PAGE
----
The University of Auckland will not be following Massey University's decision to ban former Reserve Bank Governor Don Brash from giving a speech.
Yesterday, Massey's vice-chancellor cited safety concerns as its reason for cancelling an event planned for today.
Jan Thomas said the decision to pull the plug on former National party leader Don Brash came at a time of heightened tension over free speech and hate speech.
But Mr Brash said he believed it was his views, rather than safety concerns, that led to him being banned from the publicly-funded university.
"I'm stunned that the vice-chancellor of the university - a taxpayer-funded university in New Zealand - would ban my appearing because one or two, presumably thugs, would threaten to cause some kind of mayhem if I turn up.".
In her statement, Ms Thomas referred to Mr Brash's support for the group Hobson's Pledge, which opposes separate electoral wards for Māori.
She also cited his call to allow controversial Canadian speakers Lauren Southern and Stefan Molyneux to speak in New Zealand.
Chancellor of Massey University Michael Ahie declined to speak on the matter to Morning Report, saying the decision was an operational matter for the university.
Mr Ahie said he fully supported Prof Thomas' decision.
Mr Brash was adamant he did not support the Canadians' views, but did support their right to speak here.
He said he would consider legal action over this point, saying Ms Thomas's statement may be defamatory.
"Most of it is not about security at all. It's about my alleged views on race relations and on the two Canadians."
The Free Speech Coalition, of which Mr Brash is a member, is also mulling legal action.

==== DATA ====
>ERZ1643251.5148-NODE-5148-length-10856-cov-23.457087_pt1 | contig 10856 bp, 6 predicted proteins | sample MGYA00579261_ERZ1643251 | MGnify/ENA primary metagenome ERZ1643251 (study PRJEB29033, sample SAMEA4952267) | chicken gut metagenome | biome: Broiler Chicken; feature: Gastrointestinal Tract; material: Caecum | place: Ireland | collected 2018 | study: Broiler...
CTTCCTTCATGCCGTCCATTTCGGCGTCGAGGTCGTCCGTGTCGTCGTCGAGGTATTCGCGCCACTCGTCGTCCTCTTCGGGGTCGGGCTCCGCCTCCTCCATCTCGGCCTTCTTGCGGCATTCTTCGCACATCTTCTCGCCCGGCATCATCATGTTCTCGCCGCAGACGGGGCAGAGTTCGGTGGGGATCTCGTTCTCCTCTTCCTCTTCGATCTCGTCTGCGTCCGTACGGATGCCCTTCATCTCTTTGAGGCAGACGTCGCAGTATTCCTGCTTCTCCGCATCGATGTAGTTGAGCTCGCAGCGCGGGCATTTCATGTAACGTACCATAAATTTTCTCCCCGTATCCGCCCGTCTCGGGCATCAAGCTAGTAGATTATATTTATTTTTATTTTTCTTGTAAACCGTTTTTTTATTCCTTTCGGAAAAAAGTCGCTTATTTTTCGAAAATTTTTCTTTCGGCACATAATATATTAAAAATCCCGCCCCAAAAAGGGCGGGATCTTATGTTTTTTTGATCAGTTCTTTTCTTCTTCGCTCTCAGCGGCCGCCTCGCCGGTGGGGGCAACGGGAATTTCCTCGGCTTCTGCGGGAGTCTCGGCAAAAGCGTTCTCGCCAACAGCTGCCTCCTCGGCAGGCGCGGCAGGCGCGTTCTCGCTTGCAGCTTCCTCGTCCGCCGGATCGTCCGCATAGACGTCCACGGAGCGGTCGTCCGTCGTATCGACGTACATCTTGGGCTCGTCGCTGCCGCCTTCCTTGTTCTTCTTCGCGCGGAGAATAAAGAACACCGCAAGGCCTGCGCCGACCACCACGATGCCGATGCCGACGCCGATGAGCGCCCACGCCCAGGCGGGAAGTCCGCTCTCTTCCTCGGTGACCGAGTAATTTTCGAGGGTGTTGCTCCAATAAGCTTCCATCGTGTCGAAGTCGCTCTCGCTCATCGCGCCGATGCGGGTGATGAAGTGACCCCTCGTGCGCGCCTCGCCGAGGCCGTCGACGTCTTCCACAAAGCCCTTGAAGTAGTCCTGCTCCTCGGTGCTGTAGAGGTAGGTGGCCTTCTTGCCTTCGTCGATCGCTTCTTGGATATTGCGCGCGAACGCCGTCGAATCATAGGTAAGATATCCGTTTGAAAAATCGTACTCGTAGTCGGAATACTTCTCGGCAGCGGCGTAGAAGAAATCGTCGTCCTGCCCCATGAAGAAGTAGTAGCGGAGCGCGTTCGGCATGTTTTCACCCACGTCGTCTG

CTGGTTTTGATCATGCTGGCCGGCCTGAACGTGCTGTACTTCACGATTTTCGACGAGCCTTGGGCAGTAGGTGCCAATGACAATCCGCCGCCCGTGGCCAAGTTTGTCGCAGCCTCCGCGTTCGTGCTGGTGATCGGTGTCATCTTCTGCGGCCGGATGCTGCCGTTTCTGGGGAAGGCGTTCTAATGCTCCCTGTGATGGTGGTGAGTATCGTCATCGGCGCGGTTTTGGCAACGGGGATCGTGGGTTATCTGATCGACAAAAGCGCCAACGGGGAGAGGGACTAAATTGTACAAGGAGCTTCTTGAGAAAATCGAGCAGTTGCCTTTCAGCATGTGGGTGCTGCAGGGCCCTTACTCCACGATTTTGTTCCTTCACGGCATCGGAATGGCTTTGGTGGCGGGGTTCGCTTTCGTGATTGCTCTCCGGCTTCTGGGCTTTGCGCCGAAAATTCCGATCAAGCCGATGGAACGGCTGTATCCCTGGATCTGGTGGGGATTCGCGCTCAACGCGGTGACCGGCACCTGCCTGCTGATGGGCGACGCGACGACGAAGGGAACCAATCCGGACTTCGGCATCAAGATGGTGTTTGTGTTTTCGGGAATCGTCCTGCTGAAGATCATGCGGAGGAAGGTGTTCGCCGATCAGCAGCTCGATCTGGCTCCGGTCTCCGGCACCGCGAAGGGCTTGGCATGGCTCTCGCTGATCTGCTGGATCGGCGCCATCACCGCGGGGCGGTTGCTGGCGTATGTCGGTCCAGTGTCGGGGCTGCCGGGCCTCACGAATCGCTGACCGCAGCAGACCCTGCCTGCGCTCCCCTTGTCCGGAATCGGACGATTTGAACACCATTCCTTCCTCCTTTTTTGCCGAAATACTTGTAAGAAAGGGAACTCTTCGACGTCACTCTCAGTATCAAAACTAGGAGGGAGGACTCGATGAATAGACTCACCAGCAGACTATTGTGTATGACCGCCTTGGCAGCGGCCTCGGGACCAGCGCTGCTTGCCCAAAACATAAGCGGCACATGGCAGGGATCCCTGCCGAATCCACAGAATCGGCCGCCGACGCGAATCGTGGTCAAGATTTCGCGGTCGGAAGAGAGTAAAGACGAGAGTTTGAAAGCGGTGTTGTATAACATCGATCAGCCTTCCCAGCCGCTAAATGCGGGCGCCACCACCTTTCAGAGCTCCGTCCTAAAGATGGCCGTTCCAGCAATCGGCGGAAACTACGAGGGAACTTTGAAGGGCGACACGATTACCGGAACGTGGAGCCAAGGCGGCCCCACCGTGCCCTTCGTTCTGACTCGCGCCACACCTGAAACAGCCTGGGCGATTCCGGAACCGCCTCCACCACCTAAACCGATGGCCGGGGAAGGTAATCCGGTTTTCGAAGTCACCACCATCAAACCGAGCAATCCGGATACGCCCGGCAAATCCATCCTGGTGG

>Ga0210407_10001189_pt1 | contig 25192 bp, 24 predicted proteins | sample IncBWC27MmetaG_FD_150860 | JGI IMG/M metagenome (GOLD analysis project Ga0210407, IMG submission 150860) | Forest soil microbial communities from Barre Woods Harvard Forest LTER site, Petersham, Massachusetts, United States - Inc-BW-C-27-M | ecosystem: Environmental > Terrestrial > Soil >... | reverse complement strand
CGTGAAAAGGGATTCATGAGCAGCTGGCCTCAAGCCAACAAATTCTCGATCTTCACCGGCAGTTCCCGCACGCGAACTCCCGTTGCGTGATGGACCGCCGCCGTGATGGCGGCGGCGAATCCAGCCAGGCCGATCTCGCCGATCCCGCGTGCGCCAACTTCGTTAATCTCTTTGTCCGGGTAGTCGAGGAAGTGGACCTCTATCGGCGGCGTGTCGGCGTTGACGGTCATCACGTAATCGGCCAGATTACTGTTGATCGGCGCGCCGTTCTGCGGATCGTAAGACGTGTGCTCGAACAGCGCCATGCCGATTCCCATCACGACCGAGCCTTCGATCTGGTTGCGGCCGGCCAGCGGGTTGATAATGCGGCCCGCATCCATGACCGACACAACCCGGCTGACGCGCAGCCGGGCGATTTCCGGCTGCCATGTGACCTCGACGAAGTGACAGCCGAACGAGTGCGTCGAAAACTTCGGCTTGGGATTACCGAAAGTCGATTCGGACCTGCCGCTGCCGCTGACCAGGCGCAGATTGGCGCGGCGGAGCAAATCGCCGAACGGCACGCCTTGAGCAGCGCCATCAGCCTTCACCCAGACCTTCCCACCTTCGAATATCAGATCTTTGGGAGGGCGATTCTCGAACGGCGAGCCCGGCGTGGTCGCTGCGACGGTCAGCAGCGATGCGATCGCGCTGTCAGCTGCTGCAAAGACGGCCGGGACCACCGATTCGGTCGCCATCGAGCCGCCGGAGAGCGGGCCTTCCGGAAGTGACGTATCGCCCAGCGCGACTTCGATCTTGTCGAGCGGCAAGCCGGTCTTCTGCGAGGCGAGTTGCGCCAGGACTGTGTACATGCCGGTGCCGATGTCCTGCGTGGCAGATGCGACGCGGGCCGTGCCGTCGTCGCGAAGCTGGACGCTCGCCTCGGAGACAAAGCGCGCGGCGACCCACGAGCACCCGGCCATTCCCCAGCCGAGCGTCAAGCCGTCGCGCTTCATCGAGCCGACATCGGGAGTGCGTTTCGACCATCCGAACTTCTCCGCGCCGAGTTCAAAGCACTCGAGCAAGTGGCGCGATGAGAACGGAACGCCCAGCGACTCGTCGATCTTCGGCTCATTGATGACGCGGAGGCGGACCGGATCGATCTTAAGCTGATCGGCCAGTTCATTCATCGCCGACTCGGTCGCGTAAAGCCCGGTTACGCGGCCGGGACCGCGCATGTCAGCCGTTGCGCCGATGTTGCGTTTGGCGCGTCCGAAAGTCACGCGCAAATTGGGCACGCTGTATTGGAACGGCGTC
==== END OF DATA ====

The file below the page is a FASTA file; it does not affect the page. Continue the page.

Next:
Coalition member Stephen Franks said there needed to be clearer guidelines about public institutions' obligations when it comes to airing controversial views.
He said the group may go to court to get clarity.
"Just a public law action - an application to the courts to give us clarity on what rights and what obligations public authorities have to make sure that people can exercise their freedom of assembly, freedom of association, freedom of thought and speech."
However, Mr Brash's long-time opponent Hone Harawira had no sympathy for the man who delivered the Orewa speech about race relations in 2004.
"For somebody like Don Brash and those Canadians, who go on and on and on about trying to kick Māori and Pacific Islanders and our rights, and then get huffy when they're not allowed to do it, that's not the denial to the right to free speech. That's just somebody intelligent saying, 'Go and blow it in the wind, Don. Because no-one's particularly interested in hearing it."
Christian Houghton, one of the students who helped organise the Massey lecture, said he didn't think the threats which led to cancellation of the event were serious.
"We had a look and we took it to our security. They said it actually wasn't too big of a threat - everything could be easily contained."
Likewise, he doubted that the mention of a gun on Facebook was a genuine threat.
"Our belief was ... the intention was figurative rather than literal."
Act Party leader David Seymour yesterday called for Ms Thomas to stand down over her decision, while Prime Minister Jacinda Ardern called it an "overreaction".
Mr Brash is due to participate in a debate at the University of Auckland tomorrow night.
He will be speaking in favour of the motion, has PC culture gone too far to the point where it is limiting freedom of speech?